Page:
Renshaw hangs up goggles after over a decade with British Swimming

8 Nov 2022

Triple European champion Molly Renshaw has retired from elite swimming, bringing the curtain down on a senior career that spanned more than a decade and saw the Loughborough Performance Centre athlete earn multiple major medals and compete at two Olympic Games. 

Molly’s senior international debut came in Shanghai at the 2011 World Championships, when she competed in the 200m Breaststroke event, aged only 15 years old. Although that breakthrough meet was followed up by her narrowly missing out on London 2012, she would go on to claim her maiden senior international medals for Team England at the Glasgow 2014 Commonwealth Games, winning 200m Breaststroke bronze and silver in the Women’s 4x100m Medley Relay. There was another silver soon after, in the 200m Breaststroke final on her European Championship bow in Berlin.

The 2016 European Championships in London saw Renshaw claim her first continental title, as she helped Britain's Women's 4x100m Medley Relay team to gold. She would finish just outside of the individual medals with a fourth-place finish in the 200m Breaststroke, although it would prove perfect preparation for the Olympic swims a few months later.

She secured herself a place in the Team GB swimming squad for her debut Olympics in Rio in 2016, before progressing comfortably through the rounds of the 200m Breaststroke - and setting a new British record in the semi-final - to reach the showpiece, in which she ranked sixth overall. The year was then rounded out with a world title in the 200m Breaststroke at the World Short Course Championships in Canada.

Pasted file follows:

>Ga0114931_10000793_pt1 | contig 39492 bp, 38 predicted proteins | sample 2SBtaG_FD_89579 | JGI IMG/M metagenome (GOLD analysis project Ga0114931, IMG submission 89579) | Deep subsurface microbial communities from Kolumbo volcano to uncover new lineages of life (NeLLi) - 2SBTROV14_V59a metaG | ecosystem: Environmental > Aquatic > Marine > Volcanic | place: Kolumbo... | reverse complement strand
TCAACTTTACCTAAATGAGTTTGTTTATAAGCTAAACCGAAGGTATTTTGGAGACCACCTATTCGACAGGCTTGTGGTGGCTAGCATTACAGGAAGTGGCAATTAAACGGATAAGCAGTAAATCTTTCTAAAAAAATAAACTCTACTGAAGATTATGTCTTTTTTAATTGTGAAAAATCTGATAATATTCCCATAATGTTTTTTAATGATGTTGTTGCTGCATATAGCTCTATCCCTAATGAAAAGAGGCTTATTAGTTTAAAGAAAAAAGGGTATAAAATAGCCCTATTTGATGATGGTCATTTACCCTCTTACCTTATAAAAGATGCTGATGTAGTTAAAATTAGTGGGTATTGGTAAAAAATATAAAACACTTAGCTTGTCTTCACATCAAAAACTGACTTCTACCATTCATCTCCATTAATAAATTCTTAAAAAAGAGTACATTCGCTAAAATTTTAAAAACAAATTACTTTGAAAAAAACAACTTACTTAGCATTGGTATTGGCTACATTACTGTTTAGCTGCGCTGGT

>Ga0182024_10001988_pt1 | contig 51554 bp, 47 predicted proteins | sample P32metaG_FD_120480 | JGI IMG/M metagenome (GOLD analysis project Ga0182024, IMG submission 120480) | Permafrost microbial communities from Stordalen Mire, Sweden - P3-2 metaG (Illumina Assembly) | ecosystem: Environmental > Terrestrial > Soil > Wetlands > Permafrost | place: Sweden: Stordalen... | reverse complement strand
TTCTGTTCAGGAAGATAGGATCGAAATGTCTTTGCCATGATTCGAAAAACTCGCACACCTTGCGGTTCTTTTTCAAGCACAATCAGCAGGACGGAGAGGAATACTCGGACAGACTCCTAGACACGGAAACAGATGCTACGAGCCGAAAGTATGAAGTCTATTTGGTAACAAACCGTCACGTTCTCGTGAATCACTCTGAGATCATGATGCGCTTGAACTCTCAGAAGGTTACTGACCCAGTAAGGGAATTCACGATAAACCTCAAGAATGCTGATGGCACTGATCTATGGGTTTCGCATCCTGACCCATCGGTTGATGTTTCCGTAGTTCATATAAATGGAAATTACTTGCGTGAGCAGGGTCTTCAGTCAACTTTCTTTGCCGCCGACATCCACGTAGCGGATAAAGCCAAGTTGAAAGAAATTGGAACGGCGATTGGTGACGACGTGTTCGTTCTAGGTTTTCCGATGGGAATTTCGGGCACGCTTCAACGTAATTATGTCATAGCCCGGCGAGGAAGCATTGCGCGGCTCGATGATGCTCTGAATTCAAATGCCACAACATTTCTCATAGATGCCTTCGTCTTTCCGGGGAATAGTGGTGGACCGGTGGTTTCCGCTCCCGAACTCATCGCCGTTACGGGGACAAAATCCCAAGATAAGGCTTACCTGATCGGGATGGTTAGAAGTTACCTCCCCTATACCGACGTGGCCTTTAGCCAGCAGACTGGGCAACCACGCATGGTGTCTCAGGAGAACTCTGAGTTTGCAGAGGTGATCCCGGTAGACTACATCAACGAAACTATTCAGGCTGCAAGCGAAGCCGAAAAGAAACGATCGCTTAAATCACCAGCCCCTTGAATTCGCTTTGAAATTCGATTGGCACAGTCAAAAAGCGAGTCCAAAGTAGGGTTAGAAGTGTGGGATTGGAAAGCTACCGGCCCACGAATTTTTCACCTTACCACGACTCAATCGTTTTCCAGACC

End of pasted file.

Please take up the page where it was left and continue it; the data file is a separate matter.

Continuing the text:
From there, the David Hemmings-coached swimmer – who previously came through the ranks at Derventio Excel under Mark Rose and Andi Manley, before working under Kevin Renshaw in Loughborough – went on to appear at the World Championships in 2017, in what would be the third of her five Worlds appearances for British Swimming. The summer of 2018 saw Renshaw collect a bronze medal in the 200m Breaststroke at the European Championships in Glasgow, after claiming silver in that same event earlier in the year at the Commonwealth Games.

Renshaw reached three finals at the 2019 World Aquatics Championships in Gwangju, before earning selection to her second Olympic team after smashing the British record in the Women's 200m Breaststroke at 2021’s British Swimming Selection Trials. She would go on to claim a stunning gold in the same event at the European Championships that year, before missing out on a podium place at the Tokyo Olympics by just a couple of places with a sixth-place finish.

In what will ultimately be Renshaw’s final year in the sport, she made the final in both the 100m and 200m Breaststroke events at World Championships number five in Budapest, before rounding off her stellar career with a Commonwealth bronze medal in the 4x100m Medley Relay with Team England in Birmingham.

Molly Renshaw - Windsor Gold
Renshaw took gold at the 2016 World Short Course Championships in Windsor, Canada